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Radio 2 reveals the best-selling albums of the 21st Century



Album covers

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The chart was revealed to mark National Album Day

Adele’s 21 is the UK’s best-selling album of the 21st Century, selling more than five million copies since 2011.

The record, which features the hits Rolling In The Deep and Someone Like You, is more than a million copies ahead of the second biggest-seller, Amy Winehouse’s Back To Black.

Adele also takes third place in the chart, with her most recent record, 25.

The century’s 40 biggest albums were revealed on Radio 2’s Pick of the Pops, as part of National Album Day.

Ed Sheeran appears in the top five twice too, while other artists in the top 20 include Coldplay, Kings of Leon, Lady Gaga and Scissor Sisters.

UK’s best-selling albums (2000-2019)
1) Adele – 21
2) Amy Winehouse – Back To Black
3) Adele – 25
4) Ed Sheeran – x
5) Ed Sheeran – ÷
6) James Blunt – Back To Bedlam
7) Leona Lewis – Spirit
8) Michael Buble – Crazy Love
9) Dido – No Angel
10) David Gray – White Ladder

Even with streaming taken into account, albums from the first half of the century dominate the chart, making up 28 of the top 40.

David Gray’s White Ladder is the only record in the list to have been released before 2000 – having first been issued on his own label HIT Records in 1998, before being re-released in the early months of the new millennium.

Radio 2’s head of music Jeff Smith said it was “heartening” to see that 70% of the artists in the Top 40 were British, “proving that home-grown music is still as popular as ever”.

Album listening in decline

National Album Day was launched last year to mark the 70th anniversary of the album format. This year’s theme is “don’t skip”, encouraging people to appreciate “the benefits of taking time out to listen to an album from start to finish”.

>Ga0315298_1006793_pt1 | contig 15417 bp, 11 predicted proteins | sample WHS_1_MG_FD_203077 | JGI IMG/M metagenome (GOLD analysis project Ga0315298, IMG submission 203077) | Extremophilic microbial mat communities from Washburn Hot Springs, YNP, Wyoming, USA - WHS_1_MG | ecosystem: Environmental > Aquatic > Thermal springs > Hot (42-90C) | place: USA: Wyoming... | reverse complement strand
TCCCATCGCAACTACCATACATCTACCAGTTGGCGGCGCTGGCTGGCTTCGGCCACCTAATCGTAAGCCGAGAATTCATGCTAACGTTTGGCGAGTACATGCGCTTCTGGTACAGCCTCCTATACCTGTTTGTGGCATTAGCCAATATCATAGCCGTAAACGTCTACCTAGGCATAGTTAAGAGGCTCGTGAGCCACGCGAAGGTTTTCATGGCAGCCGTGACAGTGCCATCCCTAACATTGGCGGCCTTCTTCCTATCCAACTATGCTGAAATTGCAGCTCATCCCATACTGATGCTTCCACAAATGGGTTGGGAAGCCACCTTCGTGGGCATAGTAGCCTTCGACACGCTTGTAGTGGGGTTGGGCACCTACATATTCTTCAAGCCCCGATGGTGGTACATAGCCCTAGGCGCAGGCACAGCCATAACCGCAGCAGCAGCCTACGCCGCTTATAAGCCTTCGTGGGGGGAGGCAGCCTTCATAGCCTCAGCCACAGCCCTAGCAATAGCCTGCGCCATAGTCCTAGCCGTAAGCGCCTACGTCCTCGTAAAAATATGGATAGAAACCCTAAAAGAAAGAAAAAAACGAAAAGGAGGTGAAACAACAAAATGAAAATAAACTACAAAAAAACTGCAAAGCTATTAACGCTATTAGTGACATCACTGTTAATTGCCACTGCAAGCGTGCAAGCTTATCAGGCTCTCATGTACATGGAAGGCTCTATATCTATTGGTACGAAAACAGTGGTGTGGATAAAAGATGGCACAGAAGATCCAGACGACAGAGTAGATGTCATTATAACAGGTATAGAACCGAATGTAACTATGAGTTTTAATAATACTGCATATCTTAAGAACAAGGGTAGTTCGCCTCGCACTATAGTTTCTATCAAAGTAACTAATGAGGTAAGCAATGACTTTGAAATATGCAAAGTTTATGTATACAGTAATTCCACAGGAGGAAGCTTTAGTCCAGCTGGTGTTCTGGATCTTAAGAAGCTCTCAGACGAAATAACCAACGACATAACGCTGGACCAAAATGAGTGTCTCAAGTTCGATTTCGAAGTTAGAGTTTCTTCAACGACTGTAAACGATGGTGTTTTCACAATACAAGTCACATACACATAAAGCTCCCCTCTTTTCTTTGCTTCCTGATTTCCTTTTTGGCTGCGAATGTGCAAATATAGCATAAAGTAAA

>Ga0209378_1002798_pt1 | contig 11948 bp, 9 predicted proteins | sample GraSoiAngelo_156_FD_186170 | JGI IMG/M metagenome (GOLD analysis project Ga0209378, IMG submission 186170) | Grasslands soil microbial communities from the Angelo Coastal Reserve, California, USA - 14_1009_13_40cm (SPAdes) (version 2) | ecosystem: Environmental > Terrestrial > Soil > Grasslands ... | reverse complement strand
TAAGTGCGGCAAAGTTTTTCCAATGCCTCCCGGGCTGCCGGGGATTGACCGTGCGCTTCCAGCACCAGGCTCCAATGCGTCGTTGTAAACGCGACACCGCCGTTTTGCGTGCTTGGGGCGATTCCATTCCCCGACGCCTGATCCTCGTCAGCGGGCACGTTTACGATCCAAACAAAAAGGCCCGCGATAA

The idea is to challenge the cherry-picking approach to music listening that first took hold with the advent of the iPod in 2001.

A recent study by streaming service Deezer found 15% of people below the age of 25 had never listened to an album all the way through.

The survey of more than 2000 UK-based adults, found that 42% of people simply opted for playlists – either their own, or ones curated by streaming services – rather than playing albums in full.

However, a separate study revealed that listening to an album is one of the best ways to de-stress – beating activities like gardening, exercising or taking a nap.

According to a survey of 2,019 adults, listening to an album was the third most-popular activity for improving mood and mental well-being, after comfort-eating and reading (which came first).

Bear in mind the research was commissioned by music industry body the BPI and the Entertainment Retailers Association to mark National Album Day, so treat the findings accordingly.

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Hitchhiker’s actor Stephen Moore dies aged 81




Stephen Moore in the Student Prince

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Stephen Moore was described as the “most sweet, charming and affable of men”

Stephen Moore – known as the voice of Hitchhiker’s Guide To The Galaxy’s Marvin the Paranoid Android – has died aged 81.

He also played Adrian Mole’s father on TV, and the dad to Harry Enfield’s grumpy teenager Kevin.

Hitchhiker’s producer and director Dirk Maggs said Moore was the “most sweet, charming and affable of men”.

He paid tribute to “an amazing, varied career”, adding that he was best known for the role of Marvin.

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Moore was the voice of Marvin for five series of Hitchhiker’s on radio, and the 1980s TV adaptation

The first series of Hitchhiker’s appeared on Radio 4 in 1978, and after being adapted for TV in the 1980s, it returned to the airwaves in 2003.

In it Marvin is a failed prototype robot with “genuine people personalities”, which has led him to struggle with severe depression.

Maggs said: “That was the thing that won the hearts of people, Marvin is the most miserable character but people seem to love him.

“It was Stephen’s voice that made that happen.”